The previous blog article on BSL focused on the spirit of the place through the interested eyes of a Borgo native. In this article instead I want to present Borgo San Lorenzo art town. The role of Borgo San Lorenzo art town within the Mugello is unquestionable. Let’s see how it has earned this title starting from history with the addition of 2 splendid churches. But first I would like you to enjoy an overview of the town through this short video.

The history of Borgo San Lorenzo art town has ancient origins. In Roman times there was a rather flourishing settlement known as Anneianum. In the ninth century the country came under the influence of the feudal Ubaldini family. In the tenth century it passed under the control of the bishop of Florence. In the late Middle Ages the economic importance of Borgo San Lorenzo art town grew considerably. In 1351 the Florentine Republic endowed the town with a still visible wall. The appearance of Borgo San Lorenzo art town was thus transformed into a more modern layout. The structure of the walls was designed in a rectangular shape including four doors with towers. The road axis cut longitudinally the whole village. The meeting point of the 2 main streets was the current Piazza Cavour.

San Lorenzo basilica
It was already mentioned in 934 A.D. and it is the largest Romanesque church in Mugello. Some details in the masonry have suggested that it stood on a pre-existing temple of the fourth century dedicated to Bacchus. The current church is the result of a reconstruction of the twelfth and thirteenth centuries. The plan has three naves divided by columns and quadrangular pillars and a single, large semicircular apse. The irregular hexagonal bell tower dates back to 1263.

Usually when I accompany some tourists to visit Borgo San Lorenzo art town I first take them here. The construction of the bell tower directly on the apse always makes a great impression on tourists. Incredible how for a game of strengths, the weight wounds up admirably released to the ground. The elegance of the bell tower stands out even more with the pleasant alternation of several floors in brick and mullioned windows.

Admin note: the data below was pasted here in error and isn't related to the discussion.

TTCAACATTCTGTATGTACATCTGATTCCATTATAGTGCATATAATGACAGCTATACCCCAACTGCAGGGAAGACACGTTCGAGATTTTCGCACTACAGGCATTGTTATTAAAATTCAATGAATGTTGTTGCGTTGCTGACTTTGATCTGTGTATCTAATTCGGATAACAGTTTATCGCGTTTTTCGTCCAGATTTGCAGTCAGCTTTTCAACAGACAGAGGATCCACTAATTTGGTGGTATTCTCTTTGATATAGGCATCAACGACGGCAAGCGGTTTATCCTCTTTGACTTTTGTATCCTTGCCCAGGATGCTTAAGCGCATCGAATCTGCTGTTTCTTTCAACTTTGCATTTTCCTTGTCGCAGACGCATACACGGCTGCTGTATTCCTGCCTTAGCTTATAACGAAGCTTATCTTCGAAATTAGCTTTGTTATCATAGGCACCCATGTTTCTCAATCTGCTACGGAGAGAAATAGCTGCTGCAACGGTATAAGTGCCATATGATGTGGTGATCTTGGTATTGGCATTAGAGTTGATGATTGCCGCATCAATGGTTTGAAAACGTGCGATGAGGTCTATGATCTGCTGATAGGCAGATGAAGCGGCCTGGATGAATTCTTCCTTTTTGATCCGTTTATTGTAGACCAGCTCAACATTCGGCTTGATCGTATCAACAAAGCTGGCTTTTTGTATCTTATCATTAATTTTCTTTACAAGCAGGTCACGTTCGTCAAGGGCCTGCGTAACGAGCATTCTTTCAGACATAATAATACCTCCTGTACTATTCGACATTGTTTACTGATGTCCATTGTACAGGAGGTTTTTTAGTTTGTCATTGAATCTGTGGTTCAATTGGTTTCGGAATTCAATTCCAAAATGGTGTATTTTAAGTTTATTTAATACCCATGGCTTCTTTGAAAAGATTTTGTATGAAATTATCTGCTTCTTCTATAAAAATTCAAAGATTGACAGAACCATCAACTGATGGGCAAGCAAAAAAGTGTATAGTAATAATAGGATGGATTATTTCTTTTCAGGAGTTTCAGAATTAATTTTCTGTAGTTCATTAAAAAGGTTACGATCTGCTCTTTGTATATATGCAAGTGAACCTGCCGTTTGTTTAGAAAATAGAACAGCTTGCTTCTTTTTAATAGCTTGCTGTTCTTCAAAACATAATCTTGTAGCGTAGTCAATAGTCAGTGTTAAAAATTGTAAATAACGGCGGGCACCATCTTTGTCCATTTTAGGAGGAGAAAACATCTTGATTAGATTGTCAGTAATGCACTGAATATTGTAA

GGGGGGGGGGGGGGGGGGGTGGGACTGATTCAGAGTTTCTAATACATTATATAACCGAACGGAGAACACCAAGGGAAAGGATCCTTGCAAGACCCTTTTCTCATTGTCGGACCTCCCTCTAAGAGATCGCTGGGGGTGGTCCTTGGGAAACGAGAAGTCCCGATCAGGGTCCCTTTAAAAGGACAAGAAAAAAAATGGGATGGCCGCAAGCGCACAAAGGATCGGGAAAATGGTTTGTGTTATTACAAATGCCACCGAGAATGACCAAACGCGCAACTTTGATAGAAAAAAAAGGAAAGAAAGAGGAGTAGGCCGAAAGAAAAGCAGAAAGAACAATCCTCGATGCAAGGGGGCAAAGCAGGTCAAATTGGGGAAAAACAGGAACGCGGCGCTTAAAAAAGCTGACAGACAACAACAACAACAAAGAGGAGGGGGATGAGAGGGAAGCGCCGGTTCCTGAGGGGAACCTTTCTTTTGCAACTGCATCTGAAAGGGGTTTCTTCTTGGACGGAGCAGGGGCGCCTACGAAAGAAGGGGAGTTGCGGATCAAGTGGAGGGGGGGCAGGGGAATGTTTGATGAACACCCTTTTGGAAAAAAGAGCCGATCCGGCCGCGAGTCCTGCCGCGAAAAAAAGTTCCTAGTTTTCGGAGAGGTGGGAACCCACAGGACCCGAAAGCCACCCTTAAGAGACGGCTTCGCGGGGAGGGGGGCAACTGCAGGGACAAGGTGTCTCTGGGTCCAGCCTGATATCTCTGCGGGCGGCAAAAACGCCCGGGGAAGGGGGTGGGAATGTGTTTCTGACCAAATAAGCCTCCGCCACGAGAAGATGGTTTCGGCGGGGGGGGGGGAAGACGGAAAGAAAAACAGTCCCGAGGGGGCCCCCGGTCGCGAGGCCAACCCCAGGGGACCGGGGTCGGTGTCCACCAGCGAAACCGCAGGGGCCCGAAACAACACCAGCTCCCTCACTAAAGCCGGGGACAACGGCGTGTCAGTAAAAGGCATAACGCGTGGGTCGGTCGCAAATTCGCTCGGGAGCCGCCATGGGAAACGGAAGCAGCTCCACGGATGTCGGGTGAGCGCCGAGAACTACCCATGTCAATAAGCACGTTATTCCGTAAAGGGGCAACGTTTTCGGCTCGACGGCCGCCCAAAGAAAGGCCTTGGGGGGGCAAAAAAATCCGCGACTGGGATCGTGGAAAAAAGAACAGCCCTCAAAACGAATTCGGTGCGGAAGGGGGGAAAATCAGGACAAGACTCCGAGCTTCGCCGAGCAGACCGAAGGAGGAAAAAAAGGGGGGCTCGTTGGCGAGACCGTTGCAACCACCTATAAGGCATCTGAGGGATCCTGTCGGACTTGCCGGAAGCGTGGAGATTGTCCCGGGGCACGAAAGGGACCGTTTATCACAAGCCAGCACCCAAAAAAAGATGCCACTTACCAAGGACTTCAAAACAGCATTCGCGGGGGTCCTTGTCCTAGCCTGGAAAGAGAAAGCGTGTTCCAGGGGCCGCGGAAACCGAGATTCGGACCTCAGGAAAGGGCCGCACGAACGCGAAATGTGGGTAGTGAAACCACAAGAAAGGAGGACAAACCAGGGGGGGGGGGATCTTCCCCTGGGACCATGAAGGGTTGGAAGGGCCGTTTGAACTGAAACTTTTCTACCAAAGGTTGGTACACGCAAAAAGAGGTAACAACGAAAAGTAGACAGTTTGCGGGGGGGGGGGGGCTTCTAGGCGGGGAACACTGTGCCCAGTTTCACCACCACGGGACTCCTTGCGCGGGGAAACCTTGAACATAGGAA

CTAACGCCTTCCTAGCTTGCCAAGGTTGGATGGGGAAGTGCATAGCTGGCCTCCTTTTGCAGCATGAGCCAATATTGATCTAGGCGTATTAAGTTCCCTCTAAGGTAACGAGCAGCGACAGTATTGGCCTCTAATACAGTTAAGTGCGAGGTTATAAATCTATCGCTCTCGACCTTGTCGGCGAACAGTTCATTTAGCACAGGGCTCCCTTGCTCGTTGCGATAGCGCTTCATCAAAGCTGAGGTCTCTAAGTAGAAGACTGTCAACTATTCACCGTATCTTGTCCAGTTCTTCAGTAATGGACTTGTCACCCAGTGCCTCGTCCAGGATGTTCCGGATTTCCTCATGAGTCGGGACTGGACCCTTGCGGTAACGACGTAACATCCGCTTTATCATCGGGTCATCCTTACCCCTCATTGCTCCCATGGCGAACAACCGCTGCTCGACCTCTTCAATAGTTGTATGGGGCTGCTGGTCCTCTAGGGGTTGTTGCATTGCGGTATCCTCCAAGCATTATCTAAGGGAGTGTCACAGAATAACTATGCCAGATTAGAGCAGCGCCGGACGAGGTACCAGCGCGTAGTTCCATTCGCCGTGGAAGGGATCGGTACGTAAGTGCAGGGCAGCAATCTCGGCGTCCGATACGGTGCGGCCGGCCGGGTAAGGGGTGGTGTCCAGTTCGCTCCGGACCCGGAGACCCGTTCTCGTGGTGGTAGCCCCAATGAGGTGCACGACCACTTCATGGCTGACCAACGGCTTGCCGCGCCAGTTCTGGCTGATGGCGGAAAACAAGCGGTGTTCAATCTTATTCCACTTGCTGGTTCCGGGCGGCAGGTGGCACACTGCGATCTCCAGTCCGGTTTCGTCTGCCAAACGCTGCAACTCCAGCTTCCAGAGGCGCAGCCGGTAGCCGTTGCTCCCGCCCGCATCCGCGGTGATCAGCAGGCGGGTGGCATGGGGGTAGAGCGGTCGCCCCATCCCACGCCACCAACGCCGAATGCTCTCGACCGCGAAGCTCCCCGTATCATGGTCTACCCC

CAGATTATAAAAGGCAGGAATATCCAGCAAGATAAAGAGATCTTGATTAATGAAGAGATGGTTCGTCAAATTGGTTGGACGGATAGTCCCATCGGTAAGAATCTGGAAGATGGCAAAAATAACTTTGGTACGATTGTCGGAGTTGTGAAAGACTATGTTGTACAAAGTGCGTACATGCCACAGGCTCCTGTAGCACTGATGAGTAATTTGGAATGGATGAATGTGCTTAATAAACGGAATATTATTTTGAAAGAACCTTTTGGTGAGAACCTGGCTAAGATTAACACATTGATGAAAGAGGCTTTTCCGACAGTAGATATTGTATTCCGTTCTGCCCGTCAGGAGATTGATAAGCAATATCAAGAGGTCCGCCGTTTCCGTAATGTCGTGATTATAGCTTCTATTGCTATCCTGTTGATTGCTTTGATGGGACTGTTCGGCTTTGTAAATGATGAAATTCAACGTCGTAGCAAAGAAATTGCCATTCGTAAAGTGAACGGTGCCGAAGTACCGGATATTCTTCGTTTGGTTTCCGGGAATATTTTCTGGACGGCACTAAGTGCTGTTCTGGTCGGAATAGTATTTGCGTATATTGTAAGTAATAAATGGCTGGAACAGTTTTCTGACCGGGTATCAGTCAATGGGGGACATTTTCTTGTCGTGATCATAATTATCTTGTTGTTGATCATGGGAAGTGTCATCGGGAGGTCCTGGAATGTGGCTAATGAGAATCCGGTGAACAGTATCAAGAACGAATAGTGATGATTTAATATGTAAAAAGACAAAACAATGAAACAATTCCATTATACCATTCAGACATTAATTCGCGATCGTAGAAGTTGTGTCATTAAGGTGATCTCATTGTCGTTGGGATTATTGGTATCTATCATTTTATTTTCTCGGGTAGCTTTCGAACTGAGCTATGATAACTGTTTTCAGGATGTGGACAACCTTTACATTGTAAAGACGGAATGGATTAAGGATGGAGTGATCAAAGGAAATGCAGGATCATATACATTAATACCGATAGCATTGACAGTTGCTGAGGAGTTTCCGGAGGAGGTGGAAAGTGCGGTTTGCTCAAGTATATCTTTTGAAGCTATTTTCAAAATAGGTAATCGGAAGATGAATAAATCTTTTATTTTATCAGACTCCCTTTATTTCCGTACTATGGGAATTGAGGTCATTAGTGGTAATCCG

As soon as you enter, we can not fail to notice the majesty of the apse decorated by Galileo Chini. The image that dominates in Byzantine style is of Christ blessing between Saints Lorenzo and Martino. Galileo Chini is one of the most illustrious representatives of the Liberty style in Italy and native of Borgo San Lorenzo. On the main altar there is a beautiful 16th century wooden Crucifix from the Church of St. Francis. On the back wall of the right aisle hangs a fourteenth-century crucifix painted on a table. On the first pillar on the right a Madonna on a table attributed to Giotto and dated around 1290. Finally, following the right aisle we find a “Madonna on the throne with Child and Angels” of the school of Agnolo Gaddi about 1380.

The church of Saint Francis
The church is now deconsecrated but it is possible to visit it with the consent of the current owners. You can contact Mugello&Tuscany to reserve a visit to the church of St. Francis.  Many benefactors in the early twelfth century began a Franciscan convent. Keep in mind that the saint of assisi was still alive at this time. Subsequently during the XIII century the conventual community was the object of various donations. One of these legacies was Folco Portinari’s, father of Dante’s Beatrix  dating back to 1287. This circumstance certainly allowed the large Franciscan religious community to begin the construction of a larger church.

The vast church has a gabled façade built into small quarry stone drafts. Above the entrance there is an ogival lunette surmounted by a large pointed gull-window. Of great interest is the ancient fourteenth-century door, made of solid oak. On the left you can see the small and elegant facade of the seventeenth-century chapel dedicated to San Sebastian.

Inside we are immediately struck by the great nave of the church which is truly spectacular. We are here in the presence of an authentic and valuable Franciscan preaching room, with a covering of wooden spans. It is built entirely of brick, which gives the whole environment a warm pinkish color. The building, in all evidence, repeats the illustrious model of the upper basilica of St. Francis in Assisi. However in our case there was to give  homage to an almost constant Tuscan tradition. It supported the idea of abandoning the use of large cross vaults. This was done to favor a wooden spans covering which are easier and safer to realize.

Just over half of the room is the large (currently buffered) door that connected the church with the cloister. This door led to the convent and shows a splendid brick arch. Near the main entrance there are the highly significant remains of what was supposed to be the original pictorial decoration of the walls. This according to a custom common to the most important Franciscan churches. Currently you can admire some valuable paintings and the sinopias of other frescoes that covered the southern wall.

Once out of the church on the right side, you can see the ancient entrance portal to the convent. This is unfortunately the only remainder of the large fence on which the western side of the cloister  rested. At the center there is an original beautiful nineteenth-century polygonal well. The entrance to the chapter house of the convent still remains. It is composed of two splendid mullioned windows with a polyfoiled rose window and a large central single window. The capitals of the supports are beautifully carved with plant motifs of the purest and most elegant Gothic style.

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